32 All the believers were one in heart and mind. No one claimed that any of their possessions was their own, but they shared everything they had. 33 With great power the apostles continued to testify to the resurrection of the Lord Jesus. And God’s grace was so powerfully at work in them all 34 that there were no needy persons among them. For from time to time those who owned land or houses sold them, brought the money from the sales 35 and put it at the apostles’ feet, and it was distributed to anyone who had need.
Obviously their culture is quite a bit different than our culture, but I think there’s a lot we can learn from this idea. There’s a lot we can build into our culture that would be really beneficial.
Think about what it would look like if:
People sell belongings/cars/houses and then give money to people who have need
Sharing everything we have with people
People being in the hospital/bedridden/unable to do things and having people bring food/necessities
This is not natural for me. What’s natural for me is to pay my bills, take care of my family, make sure I have enough money to buy pizza each week. Family in Jesus is a beautiful picture of sacrifice and caring for one another, this picture of trust and service that can seem pretty foreign to us as Americans. Within this “family” context, what happens when someone sins against you? Creates division, separation?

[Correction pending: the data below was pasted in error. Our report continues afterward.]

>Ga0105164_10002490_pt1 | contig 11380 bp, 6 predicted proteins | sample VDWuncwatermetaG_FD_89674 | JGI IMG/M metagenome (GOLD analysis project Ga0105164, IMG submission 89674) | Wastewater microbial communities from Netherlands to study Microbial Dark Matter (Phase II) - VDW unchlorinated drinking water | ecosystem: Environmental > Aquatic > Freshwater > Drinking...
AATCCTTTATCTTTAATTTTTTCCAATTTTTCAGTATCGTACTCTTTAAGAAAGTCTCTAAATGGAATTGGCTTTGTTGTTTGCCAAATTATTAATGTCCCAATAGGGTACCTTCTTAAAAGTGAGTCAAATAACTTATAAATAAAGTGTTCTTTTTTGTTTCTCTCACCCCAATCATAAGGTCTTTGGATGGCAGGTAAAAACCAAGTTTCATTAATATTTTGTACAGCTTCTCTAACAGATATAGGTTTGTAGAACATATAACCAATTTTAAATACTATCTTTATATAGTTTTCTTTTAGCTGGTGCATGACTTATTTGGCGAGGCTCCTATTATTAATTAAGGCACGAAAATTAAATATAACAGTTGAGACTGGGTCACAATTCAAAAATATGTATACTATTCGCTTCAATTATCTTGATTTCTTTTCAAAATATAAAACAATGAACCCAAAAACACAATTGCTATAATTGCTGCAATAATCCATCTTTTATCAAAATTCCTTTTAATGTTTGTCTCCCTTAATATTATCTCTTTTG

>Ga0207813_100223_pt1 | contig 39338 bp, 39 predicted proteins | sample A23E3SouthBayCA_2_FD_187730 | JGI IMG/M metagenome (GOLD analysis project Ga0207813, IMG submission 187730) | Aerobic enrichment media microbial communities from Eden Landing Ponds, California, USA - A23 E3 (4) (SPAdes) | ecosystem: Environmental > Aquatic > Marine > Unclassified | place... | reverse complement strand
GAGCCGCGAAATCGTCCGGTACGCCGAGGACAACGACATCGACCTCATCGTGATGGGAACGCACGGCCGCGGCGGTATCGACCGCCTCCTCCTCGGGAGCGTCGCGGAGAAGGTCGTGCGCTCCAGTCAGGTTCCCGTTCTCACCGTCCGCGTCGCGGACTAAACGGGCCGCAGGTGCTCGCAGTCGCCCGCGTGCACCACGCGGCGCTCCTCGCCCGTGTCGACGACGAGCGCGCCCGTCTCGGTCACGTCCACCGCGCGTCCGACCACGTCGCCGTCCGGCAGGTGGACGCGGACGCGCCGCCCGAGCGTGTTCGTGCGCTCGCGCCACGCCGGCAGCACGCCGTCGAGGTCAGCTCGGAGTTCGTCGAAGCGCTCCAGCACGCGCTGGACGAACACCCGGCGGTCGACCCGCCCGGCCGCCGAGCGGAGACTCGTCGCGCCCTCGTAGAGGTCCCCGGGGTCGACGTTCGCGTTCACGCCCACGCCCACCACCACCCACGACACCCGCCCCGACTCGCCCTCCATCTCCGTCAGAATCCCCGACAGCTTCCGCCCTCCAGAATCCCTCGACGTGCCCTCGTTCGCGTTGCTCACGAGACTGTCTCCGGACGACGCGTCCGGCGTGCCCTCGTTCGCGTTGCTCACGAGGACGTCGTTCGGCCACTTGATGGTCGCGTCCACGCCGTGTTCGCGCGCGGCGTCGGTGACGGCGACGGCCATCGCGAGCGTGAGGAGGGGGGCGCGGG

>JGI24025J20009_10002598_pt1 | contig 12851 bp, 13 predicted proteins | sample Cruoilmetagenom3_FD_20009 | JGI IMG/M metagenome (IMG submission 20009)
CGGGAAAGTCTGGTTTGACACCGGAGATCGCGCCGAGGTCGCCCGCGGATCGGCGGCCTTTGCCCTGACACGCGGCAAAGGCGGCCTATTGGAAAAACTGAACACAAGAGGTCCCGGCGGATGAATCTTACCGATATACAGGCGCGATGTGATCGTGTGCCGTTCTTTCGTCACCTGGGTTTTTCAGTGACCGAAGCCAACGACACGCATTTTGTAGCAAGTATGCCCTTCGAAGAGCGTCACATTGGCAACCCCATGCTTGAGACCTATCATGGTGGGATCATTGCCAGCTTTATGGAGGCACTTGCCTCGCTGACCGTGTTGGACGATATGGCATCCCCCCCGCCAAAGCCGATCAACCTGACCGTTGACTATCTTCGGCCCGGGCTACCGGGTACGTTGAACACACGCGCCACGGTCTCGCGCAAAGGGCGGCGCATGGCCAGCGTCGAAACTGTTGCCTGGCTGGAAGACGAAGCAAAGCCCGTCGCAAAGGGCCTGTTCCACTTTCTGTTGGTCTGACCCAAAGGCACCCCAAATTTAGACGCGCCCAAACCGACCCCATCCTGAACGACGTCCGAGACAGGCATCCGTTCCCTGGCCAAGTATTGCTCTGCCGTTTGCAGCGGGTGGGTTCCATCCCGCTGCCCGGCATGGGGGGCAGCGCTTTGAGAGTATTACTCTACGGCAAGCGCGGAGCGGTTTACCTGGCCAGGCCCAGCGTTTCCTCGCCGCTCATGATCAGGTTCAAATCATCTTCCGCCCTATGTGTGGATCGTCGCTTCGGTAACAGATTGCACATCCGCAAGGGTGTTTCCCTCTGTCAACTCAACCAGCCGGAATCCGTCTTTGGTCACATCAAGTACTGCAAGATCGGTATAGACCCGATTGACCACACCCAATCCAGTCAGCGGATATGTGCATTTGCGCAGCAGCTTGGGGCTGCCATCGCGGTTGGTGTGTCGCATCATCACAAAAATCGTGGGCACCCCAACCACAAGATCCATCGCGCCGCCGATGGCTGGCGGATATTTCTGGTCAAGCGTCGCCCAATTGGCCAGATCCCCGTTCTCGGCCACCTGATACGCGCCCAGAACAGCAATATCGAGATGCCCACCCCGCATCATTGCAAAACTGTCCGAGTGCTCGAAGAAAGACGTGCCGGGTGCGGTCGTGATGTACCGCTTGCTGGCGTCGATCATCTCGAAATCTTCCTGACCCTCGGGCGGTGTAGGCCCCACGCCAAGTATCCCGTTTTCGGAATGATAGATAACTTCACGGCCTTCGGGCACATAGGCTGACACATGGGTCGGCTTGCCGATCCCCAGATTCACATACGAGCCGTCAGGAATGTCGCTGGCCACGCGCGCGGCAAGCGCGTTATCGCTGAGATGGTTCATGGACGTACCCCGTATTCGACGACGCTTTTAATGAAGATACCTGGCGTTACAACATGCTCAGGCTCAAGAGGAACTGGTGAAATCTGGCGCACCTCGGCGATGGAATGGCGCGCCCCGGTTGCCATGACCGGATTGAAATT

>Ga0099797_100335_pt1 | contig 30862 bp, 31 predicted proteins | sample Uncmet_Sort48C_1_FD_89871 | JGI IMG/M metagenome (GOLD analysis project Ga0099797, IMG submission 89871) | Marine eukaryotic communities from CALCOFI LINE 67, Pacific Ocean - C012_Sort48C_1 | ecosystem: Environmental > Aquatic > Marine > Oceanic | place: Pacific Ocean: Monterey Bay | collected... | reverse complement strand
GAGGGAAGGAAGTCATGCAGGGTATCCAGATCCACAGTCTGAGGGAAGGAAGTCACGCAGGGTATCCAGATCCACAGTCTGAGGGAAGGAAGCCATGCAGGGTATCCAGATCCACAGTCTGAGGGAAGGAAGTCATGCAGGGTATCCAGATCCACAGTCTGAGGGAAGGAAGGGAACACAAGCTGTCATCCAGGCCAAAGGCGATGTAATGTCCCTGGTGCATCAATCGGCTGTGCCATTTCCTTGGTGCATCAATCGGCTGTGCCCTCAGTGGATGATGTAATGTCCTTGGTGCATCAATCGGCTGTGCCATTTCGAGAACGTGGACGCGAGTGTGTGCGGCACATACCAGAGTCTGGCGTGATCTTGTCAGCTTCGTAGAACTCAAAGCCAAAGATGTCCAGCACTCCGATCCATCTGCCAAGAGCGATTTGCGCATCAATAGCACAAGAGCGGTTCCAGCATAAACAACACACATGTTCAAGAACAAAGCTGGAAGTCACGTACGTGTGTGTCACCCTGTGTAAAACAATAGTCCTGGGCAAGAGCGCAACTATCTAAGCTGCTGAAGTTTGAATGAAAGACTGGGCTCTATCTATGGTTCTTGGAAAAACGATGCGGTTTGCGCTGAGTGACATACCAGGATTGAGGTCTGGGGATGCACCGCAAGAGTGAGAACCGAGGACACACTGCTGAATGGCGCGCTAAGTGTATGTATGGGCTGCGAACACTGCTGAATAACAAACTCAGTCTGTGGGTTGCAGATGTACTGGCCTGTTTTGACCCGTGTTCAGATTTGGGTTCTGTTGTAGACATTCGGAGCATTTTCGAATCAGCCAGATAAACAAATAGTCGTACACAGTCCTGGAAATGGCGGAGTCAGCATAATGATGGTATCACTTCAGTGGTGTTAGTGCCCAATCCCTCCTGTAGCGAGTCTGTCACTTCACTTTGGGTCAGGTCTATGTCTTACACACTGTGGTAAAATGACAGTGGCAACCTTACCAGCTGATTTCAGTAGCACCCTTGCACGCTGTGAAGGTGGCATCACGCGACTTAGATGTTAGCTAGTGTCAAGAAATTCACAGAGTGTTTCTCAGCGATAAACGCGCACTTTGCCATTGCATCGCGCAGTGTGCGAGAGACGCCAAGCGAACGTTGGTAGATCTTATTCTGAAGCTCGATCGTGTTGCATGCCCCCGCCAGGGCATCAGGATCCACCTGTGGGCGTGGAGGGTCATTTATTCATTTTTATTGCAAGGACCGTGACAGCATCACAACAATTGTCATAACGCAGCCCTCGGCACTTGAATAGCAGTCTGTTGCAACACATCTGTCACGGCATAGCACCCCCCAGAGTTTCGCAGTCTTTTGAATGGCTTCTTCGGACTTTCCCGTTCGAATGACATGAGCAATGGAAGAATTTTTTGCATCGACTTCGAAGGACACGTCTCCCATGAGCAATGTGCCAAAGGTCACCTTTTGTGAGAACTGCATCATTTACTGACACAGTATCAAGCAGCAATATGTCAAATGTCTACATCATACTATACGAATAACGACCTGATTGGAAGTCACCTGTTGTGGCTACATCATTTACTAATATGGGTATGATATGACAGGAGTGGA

16 But if they will not listen, take one or two others along, so that ‘every matter may be established by the testimony of two or three witnesses.’[c] 17 If they still refuse to listen, tell it to the church; and if they refuse to listen even to the church, treat them as you would a pagan or a tax collector.
This seems pretty intense, like we’re supposed to treat people as outsiders if they hurt us.
What is meant by “treat them as pagan and tax collectors?”
Pause again… Let’s take a minute to recall what we know about Jesus. What is his character? How has he responded to these people? How has Jesus interacted with “pagans and tax collectors” so far in our text?
Matthew 18:15-17 The Message (MSG)
15-17 “If a fellow believer hurts you, go and tell him—work it out between the two of you. If he listens, you’ve made a friend. If he won’t listen, take one or two others along so that the presence of witnesses will keep things honest, and try again. If he still won’t listen, tell the church. If he won’t listen to the church, you’ll have to start over from scratch, confront him with the need for repentance, and offer again God’s forgiving love.